In the age of Amazon and a revving global economy, few sectors have investors more excited than transportation. People, products and packages are circling the world at an ever growing rate, fueling the bottom lines of shippers, airlines and railroads alike.
Both the Dow Jones Transportation Index and the S&P Transportation Select Industry Index gained 20%-plus in 2017, aided by long-term trends like the relentless rise of e-commerce shipments and strengthening economic growth in the developed and emerging markets. It is the United States that continues to lead the way.
Three U.S. firms, United Parcel Service, FedEx and Union Pacific top the 2018 Forbes Global 2000 transportation ranking. While UPS remains the industry leader by sales, ascendant FedEx and its billionaire founder Fred Smith appear poised to soon top the industry’s ranks due to the company’s surging profits and market value. It rose from #194 on the Forbes Global 2000 to #155, nearly eclipsing UPS’s ranking of #153. Excluding airlines, just about every U.S. transportation company in the Forbes Global 2000 gained ground, with Old Dominion Freight Line and XPO Logistics surging the most. Old Dominion rose 937 spots to join the Forbes Global 2000 at #1712, while XPO – profiled by Forbes in April – gained 476 spots to #1127.
Although couriers and truckers are surging in the U.S., it is railroads that remain the biggest and most profitable transportation companies. Combined, Union Pacific (#175), CSX (#339) and Norfolk Southern (#377) generated $43 billion in profits in 2017 and earned $22 billion in profits, an over 50% margin. U.S. Airlines such as Delta (#224), American (#325), United (#357), Southwest (#380), Alaska (#1355) and JetBlue (#1438) all shed ground. However, in the wake of heavy consolidation reminiscent of the rail industry in the 1990s and early 2000s, these passenger air transport companies are reporting surging profitability. Collectively, they earned $13 billion in 2017 on $160 billion in sales.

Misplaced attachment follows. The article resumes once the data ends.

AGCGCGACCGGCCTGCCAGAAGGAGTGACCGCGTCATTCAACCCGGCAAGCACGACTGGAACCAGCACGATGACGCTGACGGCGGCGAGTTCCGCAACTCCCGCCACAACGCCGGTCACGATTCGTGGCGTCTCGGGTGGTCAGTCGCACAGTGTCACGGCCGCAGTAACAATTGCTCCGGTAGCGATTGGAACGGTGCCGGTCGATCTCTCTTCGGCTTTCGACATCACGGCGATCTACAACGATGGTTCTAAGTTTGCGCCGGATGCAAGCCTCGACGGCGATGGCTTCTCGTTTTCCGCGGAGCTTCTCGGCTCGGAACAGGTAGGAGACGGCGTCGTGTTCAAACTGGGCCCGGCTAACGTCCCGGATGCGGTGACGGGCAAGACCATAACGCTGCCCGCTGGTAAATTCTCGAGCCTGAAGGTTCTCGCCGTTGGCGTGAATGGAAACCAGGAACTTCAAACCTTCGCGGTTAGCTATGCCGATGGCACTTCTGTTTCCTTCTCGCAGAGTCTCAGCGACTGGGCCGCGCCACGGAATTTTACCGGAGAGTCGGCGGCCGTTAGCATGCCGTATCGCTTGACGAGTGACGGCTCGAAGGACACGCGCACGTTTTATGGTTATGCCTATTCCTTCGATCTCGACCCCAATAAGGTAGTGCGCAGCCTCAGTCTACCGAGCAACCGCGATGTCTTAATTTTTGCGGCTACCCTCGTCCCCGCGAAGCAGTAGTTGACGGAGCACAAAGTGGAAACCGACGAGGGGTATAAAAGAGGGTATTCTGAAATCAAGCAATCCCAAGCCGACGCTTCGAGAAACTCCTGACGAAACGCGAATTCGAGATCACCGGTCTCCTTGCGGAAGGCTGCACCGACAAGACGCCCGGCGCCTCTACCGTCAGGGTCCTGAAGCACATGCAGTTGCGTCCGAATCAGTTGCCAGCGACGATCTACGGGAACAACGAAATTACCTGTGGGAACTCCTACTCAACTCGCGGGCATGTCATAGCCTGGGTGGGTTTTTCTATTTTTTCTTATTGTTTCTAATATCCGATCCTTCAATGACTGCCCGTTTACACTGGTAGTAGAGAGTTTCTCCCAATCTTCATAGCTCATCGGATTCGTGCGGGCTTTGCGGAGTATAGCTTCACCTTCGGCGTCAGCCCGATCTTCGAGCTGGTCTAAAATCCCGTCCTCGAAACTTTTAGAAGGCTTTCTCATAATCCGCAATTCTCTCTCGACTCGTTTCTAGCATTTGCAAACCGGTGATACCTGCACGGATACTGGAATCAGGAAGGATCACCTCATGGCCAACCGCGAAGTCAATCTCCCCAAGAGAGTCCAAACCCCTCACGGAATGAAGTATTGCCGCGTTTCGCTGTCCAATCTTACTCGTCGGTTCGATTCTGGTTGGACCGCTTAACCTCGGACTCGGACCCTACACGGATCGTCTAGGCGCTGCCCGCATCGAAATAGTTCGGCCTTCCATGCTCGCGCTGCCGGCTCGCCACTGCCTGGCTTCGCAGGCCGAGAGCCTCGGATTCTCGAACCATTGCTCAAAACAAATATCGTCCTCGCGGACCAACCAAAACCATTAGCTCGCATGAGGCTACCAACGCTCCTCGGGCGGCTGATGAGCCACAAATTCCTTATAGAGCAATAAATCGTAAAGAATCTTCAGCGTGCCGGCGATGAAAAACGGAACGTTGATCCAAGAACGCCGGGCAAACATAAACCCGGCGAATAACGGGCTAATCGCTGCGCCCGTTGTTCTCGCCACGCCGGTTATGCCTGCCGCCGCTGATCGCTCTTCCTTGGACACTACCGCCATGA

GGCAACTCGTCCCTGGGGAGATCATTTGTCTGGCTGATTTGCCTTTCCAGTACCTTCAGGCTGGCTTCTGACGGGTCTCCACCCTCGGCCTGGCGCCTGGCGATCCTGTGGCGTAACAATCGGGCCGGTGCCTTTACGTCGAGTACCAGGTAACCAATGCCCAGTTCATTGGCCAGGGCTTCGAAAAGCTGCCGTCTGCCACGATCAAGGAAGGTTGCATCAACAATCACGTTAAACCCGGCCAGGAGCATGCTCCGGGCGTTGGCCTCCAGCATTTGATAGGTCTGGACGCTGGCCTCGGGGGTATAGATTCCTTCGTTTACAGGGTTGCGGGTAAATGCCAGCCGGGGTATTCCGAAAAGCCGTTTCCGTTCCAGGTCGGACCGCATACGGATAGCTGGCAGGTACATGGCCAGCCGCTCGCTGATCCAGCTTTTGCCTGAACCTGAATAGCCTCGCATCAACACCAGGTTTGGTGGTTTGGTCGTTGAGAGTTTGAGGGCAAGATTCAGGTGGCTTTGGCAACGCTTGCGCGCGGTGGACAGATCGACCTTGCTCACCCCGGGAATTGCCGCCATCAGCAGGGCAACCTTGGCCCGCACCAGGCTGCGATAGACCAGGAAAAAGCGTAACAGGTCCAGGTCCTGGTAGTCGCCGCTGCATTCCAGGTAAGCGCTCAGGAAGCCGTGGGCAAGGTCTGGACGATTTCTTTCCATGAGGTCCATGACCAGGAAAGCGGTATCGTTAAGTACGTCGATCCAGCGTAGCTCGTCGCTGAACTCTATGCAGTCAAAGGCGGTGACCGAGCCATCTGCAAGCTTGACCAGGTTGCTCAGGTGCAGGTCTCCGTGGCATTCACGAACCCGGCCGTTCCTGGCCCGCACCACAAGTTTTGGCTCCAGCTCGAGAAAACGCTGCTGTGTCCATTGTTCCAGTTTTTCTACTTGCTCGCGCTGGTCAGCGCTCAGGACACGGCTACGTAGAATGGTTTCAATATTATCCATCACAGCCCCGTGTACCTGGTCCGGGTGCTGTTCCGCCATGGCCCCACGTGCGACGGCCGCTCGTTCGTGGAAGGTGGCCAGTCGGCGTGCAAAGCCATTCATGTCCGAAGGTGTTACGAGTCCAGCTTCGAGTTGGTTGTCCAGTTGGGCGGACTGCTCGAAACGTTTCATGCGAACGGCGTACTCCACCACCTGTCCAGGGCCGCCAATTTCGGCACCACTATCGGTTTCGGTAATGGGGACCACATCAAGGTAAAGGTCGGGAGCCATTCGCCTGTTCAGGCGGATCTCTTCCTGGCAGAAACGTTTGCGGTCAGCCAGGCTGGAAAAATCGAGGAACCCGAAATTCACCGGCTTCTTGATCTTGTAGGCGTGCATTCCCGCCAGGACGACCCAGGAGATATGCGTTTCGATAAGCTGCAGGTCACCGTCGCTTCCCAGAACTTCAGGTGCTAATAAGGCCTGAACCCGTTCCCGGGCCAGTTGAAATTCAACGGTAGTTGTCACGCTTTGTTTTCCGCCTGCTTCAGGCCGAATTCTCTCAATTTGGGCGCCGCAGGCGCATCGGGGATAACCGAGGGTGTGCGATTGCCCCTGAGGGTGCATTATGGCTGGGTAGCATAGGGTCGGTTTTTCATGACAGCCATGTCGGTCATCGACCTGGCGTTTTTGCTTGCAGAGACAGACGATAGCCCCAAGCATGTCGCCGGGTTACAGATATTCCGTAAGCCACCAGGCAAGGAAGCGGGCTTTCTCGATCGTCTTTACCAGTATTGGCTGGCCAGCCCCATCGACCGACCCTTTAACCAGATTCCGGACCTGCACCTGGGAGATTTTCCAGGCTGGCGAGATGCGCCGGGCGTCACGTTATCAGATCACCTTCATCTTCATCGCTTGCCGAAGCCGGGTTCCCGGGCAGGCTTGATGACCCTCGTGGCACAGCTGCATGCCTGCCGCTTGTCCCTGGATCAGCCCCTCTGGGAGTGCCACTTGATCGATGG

Outside of the U.S. it is Japan that dominates, holding twelve transportation companies on the Forbes Global 2000. Rail is the specialty in Japan with six companies on our list, led by the East Japan Railway (#235) and the Central Japan Railway (#250). In air, Japanese carriers All Nippon Airways (#640) and Japan Airlines (#789) lead the way. Other notable companies include West Japan Railway (#679) and Tokyu (#971) on the rails and shippers Nippon Yusen (#1337) and Mitsui OSK (#1401).
If there’s any single region in the globe where transportation companies are uniformly on the rise it is China. Ten transportation companies in the world’s most populous country made the Forbes Global 2000, with each rising significantly in rank. Airlines China Southern and China Eastern ranked the highest at (#553) and (#601), respectively, gaining on North American and European counterparts. Shippers COSCO and Sinotrans gained strongly, as did the Shanghai International Airport, which rose 434 spots to (#1471) on the back of its $590 million in profits and $16 billion market value.
Transportation is emerging as one of the big targets of sovereign and private equity investors as they seek to capitalize on rising commerce. In coming years, it’s likely these big investors will target airports, railroads, container shippers, port terminals, and freight and logistics firms, seeking steady returns. And consolidation is likely to continue. Italy’s Atlantia (#609) is in the throes of a $18 billion takeover bid for Spanish toll road operator Abertis Infrastructure (#766).
Of course, the threat of trade wars coming from President Trump and potential populist shifts against economic integration in Europe risk throwing sand in the gears of the current transportation boom. Barriers and friction, or disappointing growth, risks prematurely ending today’s boom.
The FORBES Global 2000 is an annual ranking of the world’s largest, most powerful public companies, based on equally-weighted measures of revenue, profits, assets and market value. The world’s 25 biggest transportation companies include nine airlines from six countries, eight railroads from five countries, and three parcel giants.
Published by Antione Gara at forbes.com